‘3 Strikes’ Should Spare Youths, Marchers Say : Protest: Teen-agers call for exclusion of juvenile felonies and say root causes of crime should be addressed.


Contending that the state’s “three strikes” law fails to attack the root causes of crime, about 100 black and Latino teen-agers on Wednesday called for exclusion of juvenile felonies from the law during a peaceful march and rally in South-Central Los Angeles.

“We don’t need new crime laws to get rid of crime,” Jose Herrera, 18, a recent high school graduate, told a crowd gathered outside the Welcome Baptist Church on South Central Avenue. “We need jobs, recreational opportunities and a better education system.”

Herrera, who plans to attend Los Angeles Community College this fall and eventually to study law, said that money spent on new prisons to warehouse long-term convicts would be better targeted toward improving living conditions in minority neighborhoods.


Citing statistics showing that it costs as much to incarcerate a youngster as to send him to an elite private college, Herrera concluded, “With no jobs, you’re going to have someone selling crack or stealing things to get it.”

Under the “three strikes” law, offenders with two serious or violent felonies face sentences of 25 years to life in prison if convicted of a third felony. The failure to differentiate between crimes or to give judges discretion in issuing sentences has led some political leaders to call for revisions and also has prompted several judges to rebel when issuing sentences.

The afternoon rally, under sweltering skies, was organized by the South Central Youth Empowered Thru Action, the youth component of the Community Coalition for Substance Abuse Prevention, a publicly funded organization that has campaigned against the rebuilding of liquor stores destroyed in the 1992 Los Angeles riots.

Karen Bass, executive director of the substance abuse organization, said the law is racist since a majority of adults and youngsters sent to prison in California are black or Latino.

According to California Department of Justice criminal statistics for 1992, 28% of felony charges statewide were filed against blacks and 31.6% of blacks convicted were sent to prison. An additional 33.8% of felony charges were filed against Latinos, and 37.2% of Latinos convicted were sent to prison. On the other hand, 34.3% of felony charges statewide were filed against whites, and 28.9% of whites convicted went to prison.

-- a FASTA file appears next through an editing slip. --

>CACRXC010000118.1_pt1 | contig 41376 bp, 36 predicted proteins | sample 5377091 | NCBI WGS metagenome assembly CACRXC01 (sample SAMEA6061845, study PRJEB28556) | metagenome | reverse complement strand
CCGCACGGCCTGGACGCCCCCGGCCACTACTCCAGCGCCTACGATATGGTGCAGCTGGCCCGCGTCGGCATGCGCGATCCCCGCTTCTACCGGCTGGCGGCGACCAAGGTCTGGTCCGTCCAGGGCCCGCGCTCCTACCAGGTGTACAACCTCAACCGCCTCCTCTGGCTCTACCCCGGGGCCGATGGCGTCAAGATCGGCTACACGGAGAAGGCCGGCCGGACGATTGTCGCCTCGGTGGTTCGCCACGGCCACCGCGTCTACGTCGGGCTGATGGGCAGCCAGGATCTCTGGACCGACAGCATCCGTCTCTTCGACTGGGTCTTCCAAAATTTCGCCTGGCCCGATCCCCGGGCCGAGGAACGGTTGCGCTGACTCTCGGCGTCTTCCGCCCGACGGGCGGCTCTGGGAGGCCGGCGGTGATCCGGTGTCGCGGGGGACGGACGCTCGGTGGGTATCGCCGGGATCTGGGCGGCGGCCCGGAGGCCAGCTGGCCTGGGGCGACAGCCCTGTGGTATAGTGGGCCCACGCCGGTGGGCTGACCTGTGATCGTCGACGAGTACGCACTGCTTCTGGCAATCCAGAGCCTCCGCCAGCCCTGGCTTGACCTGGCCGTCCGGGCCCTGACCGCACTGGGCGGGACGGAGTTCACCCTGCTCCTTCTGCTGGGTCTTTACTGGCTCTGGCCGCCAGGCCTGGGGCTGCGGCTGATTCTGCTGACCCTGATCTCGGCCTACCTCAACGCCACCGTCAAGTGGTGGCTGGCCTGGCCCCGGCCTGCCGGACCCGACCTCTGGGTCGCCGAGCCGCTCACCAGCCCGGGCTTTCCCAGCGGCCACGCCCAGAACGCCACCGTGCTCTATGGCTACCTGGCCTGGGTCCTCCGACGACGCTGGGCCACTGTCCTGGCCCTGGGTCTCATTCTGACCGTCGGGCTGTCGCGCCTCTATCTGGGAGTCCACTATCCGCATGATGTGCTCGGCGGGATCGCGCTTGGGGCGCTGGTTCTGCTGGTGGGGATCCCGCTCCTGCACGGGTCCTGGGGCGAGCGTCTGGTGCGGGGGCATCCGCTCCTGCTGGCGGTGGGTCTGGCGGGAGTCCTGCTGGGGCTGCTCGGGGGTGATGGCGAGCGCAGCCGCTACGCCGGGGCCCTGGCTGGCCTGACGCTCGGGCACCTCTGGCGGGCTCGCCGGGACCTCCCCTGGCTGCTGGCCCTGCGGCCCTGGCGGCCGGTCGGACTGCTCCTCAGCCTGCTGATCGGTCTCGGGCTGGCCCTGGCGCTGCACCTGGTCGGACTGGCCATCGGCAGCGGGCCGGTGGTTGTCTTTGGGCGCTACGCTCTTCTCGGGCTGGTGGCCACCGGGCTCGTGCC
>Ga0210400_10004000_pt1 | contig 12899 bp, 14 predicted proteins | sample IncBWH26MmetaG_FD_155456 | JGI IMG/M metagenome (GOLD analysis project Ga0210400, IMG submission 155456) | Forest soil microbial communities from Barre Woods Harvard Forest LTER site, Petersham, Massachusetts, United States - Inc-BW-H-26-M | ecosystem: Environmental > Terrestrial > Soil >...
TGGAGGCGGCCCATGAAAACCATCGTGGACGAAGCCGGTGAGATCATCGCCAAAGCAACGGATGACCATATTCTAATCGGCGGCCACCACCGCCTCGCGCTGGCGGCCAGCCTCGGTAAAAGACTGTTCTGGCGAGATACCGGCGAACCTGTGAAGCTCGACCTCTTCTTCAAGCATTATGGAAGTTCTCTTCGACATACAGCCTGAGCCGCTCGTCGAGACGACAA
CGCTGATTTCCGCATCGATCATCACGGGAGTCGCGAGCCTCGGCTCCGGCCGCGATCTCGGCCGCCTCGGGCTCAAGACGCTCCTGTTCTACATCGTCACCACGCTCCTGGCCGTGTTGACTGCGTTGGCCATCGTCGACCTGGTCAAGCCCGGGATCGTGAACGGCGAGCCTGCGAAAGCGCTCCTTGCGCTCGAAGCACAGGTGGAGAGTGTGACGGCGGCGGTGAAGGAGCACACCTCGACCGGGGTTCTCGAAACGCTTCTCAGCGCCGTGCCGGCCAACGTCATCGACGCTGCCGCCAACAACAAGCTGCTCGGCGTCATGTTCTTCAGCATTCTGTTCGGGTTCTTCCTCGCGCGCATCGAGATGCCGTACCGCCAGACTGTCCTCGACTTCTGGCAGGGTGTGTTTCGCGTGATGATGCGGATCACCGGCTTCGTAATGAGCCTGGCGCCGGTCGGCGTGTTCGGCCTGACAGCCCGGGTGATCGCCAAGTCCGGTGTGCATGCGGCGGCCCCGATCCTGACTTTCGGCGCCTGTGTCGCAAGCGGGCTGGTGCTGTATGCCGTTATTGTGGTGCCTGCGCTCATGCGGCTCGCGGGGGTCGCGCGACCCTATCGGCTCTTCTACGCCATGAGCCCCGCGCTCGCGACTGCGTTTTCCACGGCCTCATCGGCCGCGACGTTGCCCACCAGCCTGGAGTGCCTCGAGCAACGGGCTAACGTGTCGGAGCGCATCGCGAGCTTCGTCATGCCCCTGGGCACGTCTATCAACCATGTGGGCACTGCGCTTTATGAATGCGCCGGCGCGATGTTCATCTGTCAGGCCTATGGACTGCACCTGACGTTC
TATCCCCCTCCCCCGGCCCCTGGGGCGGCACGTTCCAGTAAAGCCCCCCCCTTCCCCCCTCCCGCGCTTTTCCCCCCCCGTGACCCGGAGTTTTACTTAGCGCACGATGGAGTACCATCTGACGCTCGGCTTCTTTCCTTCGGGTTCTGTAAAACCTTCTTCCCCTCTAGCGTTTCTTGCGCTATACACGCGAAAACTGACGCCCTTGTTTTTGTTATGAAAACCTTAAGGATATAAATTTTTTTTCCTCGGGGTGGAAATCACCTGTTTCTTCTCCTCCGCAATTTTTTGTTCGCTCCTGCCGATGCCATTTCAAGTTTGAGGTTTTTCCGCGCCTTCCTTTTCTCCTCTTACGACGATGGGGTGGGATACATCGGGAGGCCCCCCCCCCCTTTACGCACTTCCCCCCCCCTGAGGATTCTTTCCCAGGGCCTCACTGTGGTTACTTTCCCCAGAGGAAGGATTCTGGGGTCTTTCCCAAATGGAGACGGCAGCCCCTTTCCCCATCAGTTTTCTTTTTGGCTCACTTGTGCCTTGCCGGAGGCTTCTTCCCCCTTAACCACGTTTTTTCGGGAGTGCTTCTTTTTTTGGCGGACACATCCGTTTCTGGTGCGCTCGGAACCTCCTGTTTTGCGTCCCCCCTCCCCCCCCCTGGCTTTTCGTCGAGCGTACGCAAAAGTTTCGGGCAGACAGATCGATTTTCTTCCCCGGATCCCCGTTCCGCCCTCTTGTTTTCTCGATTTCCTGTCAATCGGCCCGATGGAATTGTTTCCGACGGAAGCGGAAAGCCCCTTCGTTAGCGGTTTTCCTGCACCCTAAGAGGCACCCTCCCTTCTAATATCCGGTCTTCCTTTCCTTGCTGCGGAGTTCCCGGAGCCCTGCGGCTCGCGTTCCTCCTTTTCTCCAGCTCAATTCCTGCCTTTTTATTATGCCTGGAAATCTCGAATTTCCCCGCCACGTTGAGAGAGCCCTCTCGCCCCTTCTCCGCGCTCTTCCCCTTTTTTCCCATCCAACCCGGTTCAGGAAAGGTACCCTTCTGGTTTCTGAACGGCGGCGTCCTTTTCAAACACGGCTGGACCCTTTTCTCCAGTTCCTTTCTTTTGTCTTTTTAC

Bass said the rally was an effort to focus attention on problems with the law so that more minority community leaders and elected officials would take a stand against it.


“It isn’t that we oppose sanctions against crime,” Bass said. “The problem is the hysteria right now of passing a massive social policy because of a couple murders.”

Last year, there were 133 murders in the area covered by the Los Angeles Police Department’s 77th Street bureau, where the 10-block march concluded. In the area covered by the Southeast bureau, where the march began, there were 133 murders. In contrast, the West Los Angeles bureau reported 10 murders in 1993.

Among those at the march were activist Michael Zinzun, chairman of the Coalition Against Police Abuse, and several teen-agers dressed in fake prison uniforms.

“When you’re young you’re less aware of right and wrong,” said Ashonte Burley, 16, who held a sign reading “3 Strikes Rule Is Unfair to Youth.” “As you get older, you get wiser.”

Opposition to “three strikes” was not universal among those whose path the march crossed.

Beauty salon co-owner Laurease Botiz, after watching the parade pass her heavily gated windows, said the law may help make high-crime neighborhoods safer.

“If it takes ‘three strikes’ to keep gangbangers off the streets, I’m for it,” she said.

Botiz said violent felonies by juveniles should be counted as strikes because “any 15-year-old knows the difference between good and bad.”


Since Gov. Pete Wilson signed the law in March, the Los Angeles County district attorney’s office has filed 749 “three strikes” cases.